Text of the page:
Hong Kong – a return to the motherland

I have very fond memories of Hong Kong.

Although I was born in the UK, I spent the first couple of years of my life living with my grandparents in Yuen Long, Hong Kong. Even though it was over 20 years ago, some of the memories (catching eels during a flash flood; eating 猪肠粉 every morning; riding my tricycle through the narrow lanes of 英龍圍 with 阿B) will stay with me forever.

So, when my Granddad invited me to go back to Hong Kong to celebrate his 80th birthday, you can imagine my excitement (I spent at least 5 days deciding on an itinerary!)

I left Heathrow on the 16th of August, flying with Cathay Pacific for the first time in years (I’m a BA man!). Having checked in online beforehand, I went over to the check-in desk to deposit my luggage. However, upon being asked for my passport, I received a pleasant little surprise: I was being upgraded (one of my life goals) to premium economy!

Given that I have not flown with Cathay for at least 7 years, you can imagine my astonishment at being upgraded! Thinking back to my conversation with the check-in agent, I can put it down to one of three things:

  • She saw that I was a BA silver member and wanted to poach me
  • She liked that I initiated small talk with her
  • She fancied me (obviously(!))

(Hint: if you travel a lot, I would recommend signing up to a airline reward scheme, such as BA’s Executive Club. Not only does this reward you with air miles for travelling with any OneWorld airline, you also get additional benefits – such as lounge access and queue jump – when you progress to a new tier).

With a grin bigger than a Cheshire cat’s, I headed through security and into the lounge:


Although I have been to a few airport lounges before, the Cathay Lounge in Terminal 3 had something special: there was a made-to-order noodle bar! Given that plane food is typically average at best, I filled up on noodles, wine and cheesecake before boarding the plane.

My thoughts on premium economy? The seats are wider, come with proper headphones (for those of you who watch films on planes, this is a huge plus!) and the menu was significantly better than that in economy (I got given a small box of chocolates as I settled into watching “Million Dollar Arm”). However, the price of premium economy tickets reflect these improvements: the tickets are almost twice as expensive (£700 relative to £1300)! Nevertheless, the experience definitely made for a great start to my holiday, so thanks @cathaypacific!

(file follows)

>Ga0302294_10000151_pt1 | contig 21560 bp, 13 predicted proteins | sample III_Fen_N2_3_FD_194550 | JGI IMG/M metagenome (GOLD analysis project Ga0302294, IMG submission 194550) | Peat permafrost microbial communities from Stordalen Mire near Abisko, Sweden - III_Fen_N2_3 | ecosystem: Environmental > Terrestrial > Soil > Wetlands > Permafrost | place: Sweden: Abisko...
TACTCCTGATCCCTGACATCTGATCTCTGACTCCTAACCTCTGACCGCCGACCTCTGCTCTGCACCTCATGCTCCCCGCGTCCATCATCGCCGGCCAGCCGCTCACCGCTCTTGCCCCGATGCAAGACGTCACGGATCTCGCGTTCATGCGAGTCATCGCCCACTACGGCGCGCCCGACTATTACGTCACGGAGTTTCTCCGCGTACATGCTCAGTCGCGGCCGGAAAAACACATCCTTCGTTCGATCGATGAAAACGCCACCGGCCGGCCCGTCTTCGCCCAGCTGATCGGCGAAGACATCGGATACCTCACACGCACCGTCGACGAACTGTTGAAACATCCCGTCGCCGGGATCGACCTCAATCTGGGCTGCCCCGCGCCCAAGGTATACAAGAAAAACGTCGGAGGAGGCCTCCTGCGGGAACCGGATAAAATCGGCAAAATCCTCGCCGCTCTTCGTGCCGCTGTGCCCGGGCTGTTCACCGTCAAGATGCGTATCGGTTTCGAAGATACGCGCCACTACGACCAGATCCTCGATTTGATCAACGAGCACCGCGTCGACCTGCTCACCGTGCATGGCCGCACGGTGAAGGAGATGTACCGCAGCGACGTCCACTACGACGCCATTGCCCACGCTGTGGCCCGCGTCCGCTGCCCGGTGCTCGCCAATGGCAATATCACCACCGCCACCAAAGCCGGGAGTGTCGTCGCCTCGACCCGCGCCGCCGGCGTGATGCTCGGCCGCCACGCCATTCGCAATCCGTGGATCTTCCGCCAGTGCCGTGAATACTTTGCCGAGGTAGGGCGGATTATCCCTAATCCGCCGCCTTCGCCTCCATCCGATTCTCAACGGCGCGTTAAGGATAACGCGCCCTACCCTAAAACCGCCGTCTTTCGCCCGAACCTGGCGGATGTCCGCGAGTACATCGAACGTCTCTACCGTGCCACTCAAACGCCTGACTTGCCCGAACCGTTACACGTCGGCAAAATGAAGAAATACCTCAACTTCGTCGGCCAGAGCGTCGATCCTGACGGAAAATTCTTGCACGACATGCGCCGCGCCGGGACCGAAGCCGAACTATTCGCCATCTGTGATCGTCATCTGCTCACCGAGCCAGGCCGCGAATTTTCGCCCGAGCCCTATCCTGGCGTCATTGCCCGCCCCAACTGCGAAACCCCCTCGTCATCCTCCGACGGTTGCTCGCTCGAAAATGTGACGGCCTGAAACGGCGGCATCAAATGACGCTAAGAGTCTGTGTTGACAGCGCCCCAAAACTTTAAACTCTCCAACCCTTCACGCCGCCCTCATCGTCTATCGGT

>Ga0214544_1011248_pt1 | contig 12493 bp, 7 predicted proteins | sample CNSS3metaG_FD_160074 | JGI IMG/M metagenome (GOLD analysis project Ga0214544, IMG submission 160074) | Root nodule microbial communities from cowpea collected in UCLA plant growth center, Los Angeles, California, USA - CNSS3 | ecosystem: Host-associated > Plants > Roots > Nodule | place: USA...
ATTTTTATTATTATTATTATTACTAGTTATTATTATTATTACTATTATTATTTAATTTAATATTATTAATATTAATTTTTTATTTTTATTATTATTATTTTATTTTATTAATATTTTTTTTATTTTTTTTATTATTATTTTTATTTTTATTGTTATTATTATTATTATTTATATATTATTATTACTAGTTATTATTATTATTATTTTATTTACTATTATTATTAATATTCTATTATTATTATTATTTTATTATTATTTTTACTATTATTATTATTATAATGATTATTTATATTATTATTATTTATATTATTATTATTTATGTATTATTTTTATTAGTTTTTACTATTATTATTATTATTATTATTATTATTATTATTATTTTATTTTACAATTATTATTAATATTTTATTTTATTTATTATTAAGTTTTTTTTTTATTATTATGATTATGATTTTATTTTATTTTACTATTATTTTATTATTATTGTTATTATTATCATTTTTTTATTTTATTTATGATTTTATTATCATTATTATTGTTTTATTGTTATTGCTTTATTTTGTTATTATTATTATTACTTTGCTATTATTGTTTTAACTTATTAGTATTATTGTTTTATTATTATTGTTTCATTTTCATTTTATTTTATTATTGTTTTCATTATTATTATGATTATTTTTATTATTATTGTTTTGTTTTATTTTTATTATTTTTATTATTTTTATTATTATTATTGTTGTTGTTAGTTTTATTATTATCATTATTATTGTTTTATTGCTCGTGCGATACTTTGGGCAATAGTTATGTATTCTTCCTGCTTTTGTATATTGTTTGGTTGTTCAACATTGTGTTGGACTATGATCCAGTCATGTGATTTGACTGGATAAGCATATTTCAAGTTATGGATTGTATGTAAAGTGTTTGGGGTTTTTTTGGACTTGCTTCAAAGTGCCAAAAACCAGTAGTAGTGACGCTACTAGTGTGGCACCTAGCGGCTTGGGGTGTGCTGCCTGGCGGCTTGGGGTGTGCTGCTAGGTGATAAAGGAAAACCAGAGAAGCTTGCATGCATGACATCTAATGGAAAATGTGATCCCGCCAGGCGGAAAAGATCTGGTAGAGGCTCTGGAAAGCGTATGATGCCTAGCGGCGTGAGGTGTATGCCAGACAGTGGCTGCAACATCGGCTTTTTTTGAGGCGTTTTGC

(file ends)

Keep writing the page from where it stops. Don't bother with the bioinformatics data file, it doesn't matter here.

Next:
On arrival in Hong Kong, I went into autopilot and reverted back to being PROPER Chinese (my Asian readers will understand!). This means:

  • Eating loads of awesome food
  • Using green tea as a mixer
  • Shouting rather than talking
  • Playing Mahjong at least once a day
  • Haggling to save 20p
  • Speaking Cantonese and Chinglish (and using the work  “啊” way too much)

Looking out of the window whilst riding the E34 back to Yuen Long (my home from home), I noticed that Hong Kong remained largely unchanged – the only difference being that there were more flats being built (a two bed flat in Yuen Long costs over £1m – hence you can understand why developers are building flats everywhere!).

After seeing my Grandparents and dropping off my luggage, I headed off into town to have a bowl(s) of wontons, 水餃 (dumplings) and 牛腩 (beef belly) from 好到底 (HDD) – an institution in Yuen Long.


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Although the prices have gone up and I ended up spending three times more than the average local customer (HKD 180- roughly £15 – relative to HKD 60), it was so worthwhile. The wontons were rich and creamy, the dumplings were slightly sweet and had the appropriate level of bite (Chinese describe this as 爽) and the beef was umaminess at its best! No wonder HDD has stood the test of time!

Day two started off with a quick visit to 英龍圍 (my village ) to pay my respects to my great grandma and my other ancestors.


I then headed into town via the light rail (seriously one of the best modes of transport!) for some breakfast. Unlike England, some of the best food you can get in HK are only found on the street stalls. And this is perfectly evidenced by my discovery of the best 砵仔糕 (a glutinous rice milk based pudding, stuffed with red beans) and 白糖糕 (a steamed sugar dessert, that has a unique tangy aftertaste). And all for £0.8 – an absolute BARGAIN.

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The stall that sells this can be found on the side road behind Cheung Fat building.


Still feeling a bit peckish, I headed over to B 仔’s for a childhood favourite: 猪肠粉 (baby rice noodle rolls) with all the toppings and sauces (“wun jern”).

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I finished off my breakfast by going to 勝利牛丸 for some perfectly bouncy (弹牙) beef meatballs

IMG_20140718_024830 IMG_20140718_024942before having a bowl of silky tofu pudding at 亞玉豆腐花.

The perfect breakfast, accomplished.

The afternoon was spent shopping for trainers in Mong Kok – home to authentic (and outrageous) trainers at ridiculously low prices:


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One thing to note is that you can ALWAYS haggle on the price: I ended up haggling the following two pairs of Supras down to £25 a pair (RRP typically over £75), even though it was buy one get one free! If they tell you no, just walk off and 1) they will chase after you 2) you will find the same paid next door for even cheaper!

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I saw some quality t-shirts along the way:


Feeling a bit peckish, I headed over Next dessert station to try what Open Rice users describe as the best molten green tea cake. At HKD 55 a go, I expected something very special indeed. And boy did I get it:


The cake was cooked perfectly, with the matcha filling spewing out at the merest of touches. The green tea flavour was subtle and was complimented wonderfully by the al-dente red beans and cold matcha ice cream. The place itself reminded me of a Russell Norman restaurant, with the exposed lamps in particular standing out.